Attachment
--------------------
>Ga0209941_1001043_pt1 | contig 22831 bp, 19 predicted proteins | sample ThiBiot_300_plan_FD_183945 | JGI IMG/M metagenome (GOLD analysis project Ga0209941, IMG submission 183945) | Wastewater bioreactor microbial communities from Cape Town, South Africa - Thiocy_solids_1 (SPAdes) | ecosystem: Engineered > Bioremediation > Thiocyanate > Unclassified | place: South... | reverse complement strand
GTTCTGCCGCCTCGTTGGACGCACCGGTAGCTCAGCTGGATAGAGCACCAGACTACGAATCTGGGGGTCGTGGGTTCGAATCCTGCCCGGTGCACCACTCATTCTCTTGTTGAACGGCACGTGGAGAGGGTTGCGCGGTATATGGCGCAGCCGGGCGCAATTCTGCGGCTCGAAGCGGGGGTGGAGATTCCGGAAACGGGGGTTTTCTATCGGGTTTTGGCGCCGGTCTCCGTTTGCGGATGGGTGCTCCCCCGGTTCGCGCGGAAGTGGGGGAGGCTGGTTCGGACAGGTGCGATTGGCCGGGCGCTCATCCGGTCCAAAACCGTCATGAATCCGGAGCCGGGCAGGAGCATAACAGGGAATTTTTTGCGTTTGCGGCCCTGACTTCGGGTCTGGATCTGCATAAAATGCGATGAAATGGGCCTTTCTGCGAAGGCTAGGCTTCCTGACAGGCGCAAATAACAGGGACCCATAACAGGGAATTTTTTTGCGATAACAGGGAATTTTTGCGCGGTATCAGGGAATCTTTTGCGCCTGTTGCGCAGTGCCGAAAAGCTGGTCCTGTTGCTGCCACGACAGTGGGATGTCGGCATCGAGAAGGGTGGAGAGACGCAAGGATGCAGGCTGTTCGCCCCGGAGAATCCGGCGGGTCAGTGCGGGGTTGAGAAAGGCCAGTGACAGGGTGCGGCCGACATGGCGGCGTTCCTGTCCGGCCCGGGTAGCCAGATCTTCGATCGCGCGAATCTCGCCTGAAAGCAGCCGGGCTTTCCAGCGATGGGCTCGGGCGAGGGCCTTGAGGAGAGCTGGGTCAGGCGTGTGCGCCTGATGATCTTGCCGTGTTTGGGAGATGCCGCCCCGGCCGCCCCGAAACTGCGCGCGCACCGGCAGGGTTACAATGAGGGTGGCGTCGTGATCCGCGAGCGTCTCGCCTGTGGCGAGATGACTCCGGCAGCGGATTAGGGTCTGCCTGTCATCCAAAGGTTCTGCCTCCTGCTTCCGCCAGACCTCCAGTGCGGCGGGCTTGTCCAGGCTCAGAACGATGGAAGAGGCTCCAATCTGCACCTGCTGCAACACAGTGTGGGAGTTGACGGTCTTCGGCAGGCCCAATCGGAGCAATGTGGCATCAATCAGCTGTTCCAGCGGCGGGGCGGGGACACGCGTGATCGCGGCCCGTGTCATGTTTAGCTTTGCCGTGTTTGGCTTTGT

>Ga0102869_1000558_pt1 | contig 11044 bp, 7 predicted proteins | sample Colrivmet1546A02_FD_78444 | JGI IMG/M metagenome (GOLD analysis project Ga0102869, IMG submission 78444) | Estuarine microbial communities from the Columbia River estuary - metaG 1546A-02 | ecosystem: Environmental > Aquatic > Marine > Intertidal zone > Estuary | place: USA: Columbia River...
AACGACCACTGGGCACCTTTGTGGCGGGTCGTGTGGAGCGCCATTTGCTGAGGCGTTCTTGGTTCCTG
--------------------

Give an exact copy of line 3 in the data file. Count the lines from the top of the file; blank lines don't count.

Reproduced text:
>Ga0102869_1000558_pt1 | contig 11044 bp, 7 predicted proteins | sample Colrivmet1546A02_FD_78444 | JGI IMG/M metagenome (GOLD analysis project Ga0102869, IMG submission 78444) | Estuarine microbial communities from the Columbia River estuary - metaG 1546A-02 | ecosystem: Environmental > Aquatic > Marine > Intertidal zone > Estuary | place: USA: Columbia River...